The permanence of this firmness will depend on the extreme right's future influence. For now, the UNO hardliners' defeat in the Assembly has lost them their most effective instrument for attacking the executive: cutting its budget. In this context, the transition in the United States and the demise of Alfredo César's project in the Assembly seem to have given the army a breath of fresh political air.

A Gutsy Grassroots

While the army was reiterating its full backing of institutional power, FSLN leaders openly predicted a "new revolutionary wave" given the government's failure to resolve or even cushion the worsening economic crisis. The grassroots mobilizations in November and December were far short of that, but the generalized demand for survival led the organized sectors to increase work stoppages, strikes, marches and even make use of symbolic moments such as the commemoration of FSLN founder Carlos Fonseca's death on November 8. The continuous waves of protest were led by the Sandinista unions, which focused on job creation even more than salary increases and property guarantees, particularly fulfillment of the commitments already adopted by the government to privatize businesses to the workers.

No one seriously proposed to provoke the government's fall, but nor was anyone in a mood to guarantee sustained, unconditional support for it. Popular mobilizations are necessary, for without them, as nearly three years had shown, the government is little inclined to fulfill its own agreements. Police commanders were removed despite accords about the armed forces; thousands of workers were thrown into unemployment despite accords about labor stability; now it seemed that next in line were those promised properties. There were accords, but would they be honored?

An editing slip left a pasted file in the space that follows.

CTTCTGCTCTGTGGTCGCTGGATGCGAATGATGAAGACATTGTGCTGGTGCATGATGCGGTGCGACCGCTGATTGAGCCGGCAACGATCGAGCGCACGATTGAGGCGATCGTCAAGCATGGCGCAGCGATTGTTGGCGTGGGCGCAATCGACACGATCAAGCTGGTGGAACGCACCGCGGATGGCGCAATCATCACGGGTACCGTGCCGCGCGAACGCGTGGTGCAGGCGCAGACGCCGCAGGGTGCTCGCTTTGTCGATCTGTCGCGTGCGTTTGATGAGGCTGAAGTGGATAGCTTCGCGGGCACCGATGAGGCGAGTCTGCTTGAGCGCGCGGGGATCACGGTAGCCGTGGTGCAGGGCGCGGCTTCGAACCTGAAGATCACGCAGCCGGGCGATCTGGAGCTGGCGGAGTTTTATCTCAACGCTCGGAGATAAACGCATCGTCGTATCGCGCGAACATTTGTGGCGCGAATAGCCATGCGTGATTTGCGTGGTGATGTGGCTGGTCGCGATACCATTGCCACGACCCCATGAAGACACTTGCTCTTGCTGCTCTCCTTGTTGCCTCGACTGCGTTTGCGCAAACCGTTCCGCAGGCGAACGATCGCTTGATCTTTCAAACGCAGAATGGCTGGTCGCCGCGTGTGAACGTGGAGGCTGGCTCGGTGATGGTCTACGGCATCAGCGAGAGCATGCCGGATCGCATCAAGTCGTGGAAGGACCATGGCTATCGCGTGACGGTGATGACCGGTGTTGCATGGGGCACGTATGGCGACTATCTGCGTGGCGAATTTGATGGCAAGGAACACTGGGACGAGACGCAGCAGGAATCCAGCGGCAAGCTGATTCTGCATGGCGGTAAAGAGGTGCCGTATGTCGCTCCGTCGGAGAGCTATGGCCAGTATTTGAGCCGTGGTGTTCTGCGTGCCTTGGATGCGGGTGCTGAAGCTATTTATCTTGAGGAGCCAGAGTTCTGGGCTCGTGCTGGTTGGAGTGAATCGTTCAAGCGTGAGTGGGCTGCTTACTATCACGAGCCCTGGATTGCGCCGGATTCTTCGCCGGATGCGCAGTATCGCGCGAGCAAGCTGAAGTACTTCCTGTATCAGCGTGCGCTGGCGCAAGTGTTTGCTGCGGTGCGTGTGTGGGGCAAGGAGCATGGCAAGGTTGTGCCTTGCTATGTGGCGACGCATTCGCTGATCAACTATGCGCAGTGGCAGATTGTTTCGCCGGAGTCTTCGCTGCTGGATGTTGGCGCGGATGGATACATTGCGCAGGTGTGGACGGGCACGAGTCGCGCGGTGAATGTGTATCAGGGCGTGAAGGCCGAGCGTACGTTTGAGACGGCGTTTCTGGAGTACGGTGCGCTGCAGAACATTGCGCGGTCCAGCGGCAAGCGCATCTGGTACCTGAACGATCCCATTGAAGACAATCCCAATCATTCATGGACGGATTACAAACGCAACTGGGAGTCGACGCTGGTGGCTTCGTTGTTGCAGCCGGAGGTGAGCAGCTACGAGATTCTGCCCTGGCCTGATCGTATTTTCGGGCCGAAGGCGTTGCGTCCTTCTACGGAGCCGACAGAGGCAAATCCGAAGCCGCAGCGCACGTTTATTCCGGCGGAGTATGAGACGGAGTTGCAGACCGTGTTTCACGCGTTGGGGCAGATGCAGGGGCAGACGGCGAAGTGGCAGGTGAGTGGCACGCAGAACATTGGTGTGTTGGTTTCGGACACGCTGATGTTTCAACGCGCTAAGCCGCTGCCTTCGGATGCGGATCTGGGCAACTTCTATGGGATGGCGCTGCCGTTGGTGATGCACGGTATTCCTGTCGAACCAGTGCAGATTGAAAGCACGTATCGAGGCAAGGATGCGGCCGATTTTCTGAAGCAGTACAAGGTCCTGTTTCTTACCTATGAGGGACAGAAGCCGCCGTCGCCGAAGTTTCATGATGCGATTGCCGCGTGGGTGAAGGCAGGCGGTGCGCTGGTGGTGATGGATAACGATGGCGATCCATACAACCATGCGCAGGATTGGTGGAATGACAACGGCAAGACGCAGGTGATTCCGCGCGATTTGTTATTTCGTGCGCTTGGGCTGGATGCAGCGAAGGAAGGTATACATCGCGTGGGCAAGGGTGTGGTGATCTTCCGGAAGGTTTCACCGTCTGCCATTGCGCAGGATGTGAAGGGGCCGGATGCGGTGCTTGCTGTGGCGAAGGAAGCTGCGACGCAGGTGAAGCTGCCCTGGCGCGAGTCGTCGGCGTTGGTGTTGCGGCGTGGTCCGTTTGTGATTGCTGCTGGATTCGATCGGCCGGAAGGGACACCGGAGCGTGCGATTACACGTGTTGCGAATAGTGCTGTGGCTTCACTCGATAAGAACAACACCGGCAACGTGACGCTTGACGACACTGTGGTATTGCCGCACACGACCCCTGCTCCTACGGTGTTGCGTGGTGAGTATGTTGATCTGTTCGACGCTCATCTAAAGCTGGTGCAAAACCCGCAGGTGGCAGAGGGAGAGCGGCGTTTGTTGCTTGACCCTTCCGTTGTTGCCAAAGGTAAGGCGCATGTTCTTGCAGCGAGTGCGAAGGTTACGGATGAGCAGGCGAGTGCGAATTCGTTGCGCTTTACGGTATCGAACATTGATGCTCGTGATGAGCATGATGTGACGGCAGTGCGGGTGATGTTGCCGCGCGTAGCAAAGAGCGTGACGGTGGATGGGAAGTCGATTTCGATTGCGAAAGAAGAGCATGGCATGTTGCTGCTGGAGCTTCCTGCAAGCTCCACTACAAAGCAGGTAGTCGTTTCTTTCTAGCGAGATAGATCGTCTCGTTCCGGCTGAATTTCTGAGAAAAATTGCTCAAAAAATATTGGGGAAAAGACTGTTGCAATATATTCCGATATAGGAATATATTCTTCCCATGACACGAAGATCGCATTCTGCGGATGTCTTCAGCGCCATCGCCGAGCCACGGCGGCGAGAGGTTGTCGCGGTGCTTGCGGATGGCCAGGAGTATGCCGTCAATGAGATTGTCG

The protests multiplied alongside the negotiations between the government and the FNT or one of its affiliates. While union leaders met with government officials inside the presidential building, workers from all regions and sectors came to demonstrate their pressure. This protest negotiation dialectic, which had its largest expression in the November 25 "march of the poor against Somocismo," had by then become a veritable political style.

Workers, the FSLN and the government all agreed on the need for stability and for advances in the privatization process. But, once again, the problem was one of interpretation. FNT leaders said that the government understands stability to mean that "the workers shouldn't protest" while the FNT understands it to mean that "the workers should have jobs."
Among the unions' main demands were elimination of the new sales tax, fulfillment of the government's promise to generate 80,000 jobs, non privatization of the institutes of energy (INE) and telecommunications (Telcor), and compliance with the long overdue regulating of the civil service and teaching laws.